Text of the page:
Constructing A Battery Box DIY Lithium Battery
Renovating a 1970 Avion truck camper is more than just a matter of a fresh coat of paint or shiny new appliances. After a half-century of exposure, this classic camper needs refurbishing from the subfloor up, including the electrical system. Shorts due to old wiring are a common cause of fire in old RVs, but that’s a little less likely with the completely new electrical system that we have installed. Along with new, marine-grade wires and durable connections, we are building a DIY lithium battery to power the entire system. With the cells in hand and associated hardware all together, we are missing one final piece: the battery box.
Defining Our Goals
Battery boxes serve many purposes. Like any box, it is a means of storage. It securely houses the battery cells, a battery management system (BMS), and electrical connections that make up the battery. Along with keeping components in, the box also keeps hazards out by protecting the cells not only from impacts but also electrical shorts.
Beyond the typical role of a battery box, we also have our own specialized needs. Since this is a battery that will be in our home on wheels, it will be subject to the bumps and jostling of the trails we travel. So the box will need to include a shock-resistant design to protect the batteries. Along with functional needs, we also have an aesthetic preference. With all the custom work we have put into these batteries, we want to be able to display them for educational purposes when we give tours of our camper. We want the box to double as a display case, laying bare the guts of our homemade batteries.
All of this means that any run of the mill retail case simply won’t do. Like everything else, we will build it ourselves.
If you look at most batteries used in RVs, you’ll see a fairly standard exterior: a positive and negative terminal peaking our of a plastic box wrapped in branding and instructions. It is, in essence, a black box. Electricity goes in to charge the batteries and is stored until it is drawn out to power something else. We want our box to be durable, supportive, and transparent. To do this, we first dig into what materials will balance our need for strength with transparency.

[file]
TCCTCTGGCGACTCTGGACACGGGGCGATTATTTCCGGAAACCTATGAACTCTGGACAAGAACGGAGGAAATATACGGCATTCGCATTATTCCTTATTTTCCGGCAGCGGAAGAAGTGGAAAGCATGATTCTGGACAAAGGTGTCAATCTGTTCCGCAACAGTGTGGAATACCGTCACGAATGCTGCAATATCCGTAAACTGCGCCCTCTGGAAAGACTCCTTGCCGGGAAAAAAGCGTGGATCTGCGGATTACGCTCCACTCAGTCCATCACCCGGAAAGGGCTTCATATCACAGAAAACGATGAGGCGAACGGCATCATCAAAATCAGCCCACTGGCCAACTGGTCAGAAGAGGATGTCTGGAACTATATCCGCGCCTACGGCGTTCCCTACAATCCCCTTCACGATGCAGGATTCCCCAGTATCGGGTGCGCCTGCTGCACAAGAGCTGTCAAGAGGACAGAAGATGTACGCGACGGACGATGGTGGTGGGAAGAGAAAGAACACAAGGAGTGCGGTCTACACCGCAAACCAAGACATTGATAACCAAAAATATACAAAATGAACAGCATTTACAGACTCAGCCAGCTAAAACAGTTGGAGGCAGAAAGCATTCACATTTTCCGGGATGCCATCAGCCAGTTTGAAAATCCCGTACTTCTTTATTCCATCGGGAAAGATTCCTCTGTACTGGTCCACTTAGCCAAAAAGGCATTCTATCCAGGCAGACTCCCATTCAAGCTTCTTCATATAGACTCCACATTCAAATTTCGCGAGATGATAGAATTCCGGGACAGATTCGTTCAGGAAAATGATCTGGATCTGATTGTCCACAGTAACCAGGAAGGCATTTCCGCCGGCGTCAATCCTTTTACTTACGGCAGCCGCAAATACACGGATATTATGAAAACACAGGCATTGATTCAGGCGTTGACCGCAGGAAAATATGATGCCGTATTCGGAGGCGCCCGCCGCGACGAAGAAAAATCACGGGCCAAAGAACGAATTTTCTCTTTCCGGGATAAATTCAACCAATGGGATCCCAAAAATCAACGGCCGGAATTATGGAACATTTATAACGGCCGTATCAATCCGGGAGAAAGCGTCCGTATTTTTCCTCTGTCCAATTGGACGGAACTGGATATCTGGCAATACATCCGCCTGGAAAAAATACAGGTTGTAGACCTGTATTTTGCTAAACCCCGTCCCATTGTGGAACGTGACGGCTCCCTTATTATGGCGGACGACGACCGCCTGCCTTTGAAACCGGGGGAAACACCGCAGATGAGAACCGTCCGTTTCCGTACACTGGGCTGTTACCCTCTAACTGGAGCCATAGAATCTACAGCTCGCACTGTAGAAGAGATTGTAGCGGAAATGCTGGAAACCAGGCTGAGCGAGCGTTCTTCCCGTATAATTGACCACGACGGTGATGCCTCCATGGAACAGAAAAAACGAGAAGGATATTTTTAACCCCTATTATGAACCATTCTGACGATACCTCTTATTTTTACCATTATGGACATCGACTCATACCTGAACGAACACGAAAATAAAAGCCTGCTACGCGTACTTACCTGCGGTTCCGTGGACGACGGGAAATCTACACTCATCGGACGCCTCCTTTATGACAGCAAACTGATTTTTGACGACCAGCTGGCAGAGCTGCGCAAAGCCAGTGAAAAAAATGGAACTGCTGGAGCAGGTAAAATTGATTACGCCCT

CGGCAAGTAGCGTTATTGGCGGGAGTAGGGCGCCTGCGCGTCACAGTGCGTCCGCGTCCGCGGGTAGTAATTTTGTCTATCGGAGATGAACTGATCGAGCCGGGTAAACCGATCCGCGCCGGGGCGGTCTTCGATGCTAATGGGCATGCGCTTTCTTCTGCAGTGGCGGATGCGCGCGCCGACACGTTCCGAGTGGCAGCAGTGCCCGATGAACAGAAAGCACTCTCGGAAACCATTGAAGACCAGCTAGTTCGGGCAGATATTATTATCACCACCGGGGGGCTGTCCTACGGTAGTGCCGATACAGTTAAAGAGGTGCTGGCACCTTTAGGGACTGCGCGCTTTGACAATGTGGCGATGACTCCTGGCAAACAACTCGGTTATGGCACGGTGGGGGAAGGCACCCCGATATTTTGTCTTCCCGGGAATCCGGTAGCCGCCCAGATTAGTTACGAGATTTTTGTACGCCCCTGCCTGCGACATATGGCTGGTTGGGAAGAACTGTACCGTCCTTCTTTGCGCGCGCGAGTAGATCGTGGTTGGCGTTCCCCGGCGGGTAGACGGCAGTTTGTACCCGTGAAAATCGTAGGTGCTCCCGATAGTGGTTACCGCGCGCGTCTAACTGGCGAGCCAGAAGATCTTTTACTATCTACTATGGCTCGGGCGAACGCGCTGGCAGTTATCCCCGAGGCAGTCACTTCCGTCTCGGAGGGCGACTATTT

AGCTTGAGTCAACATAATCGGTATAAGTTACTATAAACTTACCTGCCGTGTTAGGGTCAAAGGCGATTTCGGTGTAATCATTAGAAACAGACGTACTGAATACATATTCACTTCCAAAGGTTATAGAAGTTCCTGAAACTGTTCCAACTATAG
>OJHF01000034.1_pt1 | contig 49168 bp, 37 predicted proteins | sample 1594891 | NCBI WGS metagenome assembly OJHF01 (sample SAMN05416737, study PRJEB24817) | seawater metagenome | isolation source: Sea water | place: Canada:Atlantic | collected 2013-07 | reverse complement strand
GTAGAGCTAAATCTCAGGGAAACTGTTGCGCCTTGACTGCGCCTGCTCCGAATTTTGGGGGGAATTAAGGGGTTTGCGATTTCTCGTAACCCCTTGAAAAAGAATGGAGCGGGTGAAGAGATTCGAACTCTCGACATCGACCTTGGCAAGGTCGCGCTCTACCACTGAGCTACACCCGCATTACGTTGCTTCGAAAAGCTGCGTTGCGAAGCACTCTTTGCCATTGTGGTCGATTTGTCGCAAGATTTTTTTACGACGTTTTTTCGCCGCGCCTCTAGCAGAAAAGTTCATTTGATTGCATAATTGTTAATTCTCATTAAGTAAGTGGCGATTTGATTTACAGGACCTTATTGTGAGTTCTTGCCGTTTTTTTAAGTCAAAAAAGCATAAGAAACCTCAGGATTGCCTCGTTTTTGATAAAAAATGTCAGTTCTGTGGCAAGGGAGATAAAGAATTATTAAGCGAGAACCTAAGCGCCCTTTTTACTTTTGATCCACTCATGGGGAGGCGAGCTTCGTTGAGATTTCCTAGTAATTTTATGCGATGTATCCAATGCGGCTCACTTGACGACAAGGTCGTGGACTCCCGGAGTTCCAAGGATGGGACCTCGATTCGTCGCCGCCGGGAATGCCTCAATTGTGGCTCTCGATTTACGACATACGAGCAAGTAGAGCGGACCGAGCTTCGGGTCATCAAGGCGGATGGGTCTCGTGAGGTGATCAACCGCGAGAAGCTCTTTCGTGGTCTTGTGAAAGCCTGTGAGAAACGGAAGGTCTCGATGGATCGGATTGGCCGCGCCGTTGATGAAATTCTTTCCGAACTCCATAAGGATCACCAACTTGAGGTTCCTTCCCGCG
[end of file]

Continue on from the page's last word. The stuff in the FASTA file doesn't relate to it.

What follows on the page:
Most battery boxes are made of molded plastic. This is a simple and budget-conscious solution. It could serve our purposes. But molding plastic is something better managed on the assembly line. We want to make a box using materials that we can work with our own tools and skills.
While plexiglass hasn’t been part of our build process up to this point, I have a history using it on past projects. It is a common material for RV windows and other clear surfaces subject to impact. This makes plexiglass the obvious choice for the display sections of our battery box so that people can see the batteries.
We also want a solid section to bind the batteries in place. We settle on staying true to the camper’s roots by making an aluminum case. Now, as I discussed when choosing a material for bus bars for this battery, aluminum is a highly conductive material. While aluminum’s light weight and strength are ideal for housing a battery, it is critical that we this metal as far from the battery terminals as possible to avoid electrical shorts. Happily, this challenge also inspires a larger solution.
Rubber is a common insulator for electrical circuits. It is also used as padding to lessen sharp impacts. As soon as we settle on making an aluminum case, we decide to line the interior with rubber as both an insulator, shock absorber, and means to ensure a snug fit for the batteries in the case without damaging the cells.
Drawing it Together
The materials are all falling into place. And with it, so is the design of the box. There will not be a single hinge. Instead, we will take advantage of aluminum’s flexibility to pull away from the side walls while installing the battery cells and then securing them together to bind the batteries in place. After sketching out several potential designs and identifying shortcomings, we settle on a final layout and start ordering the materials. Fortunately, we can use a scrap aluminum sheet from our Avion build. But extruded aluminum bars, rubber, and plexiglass solvent need ordering.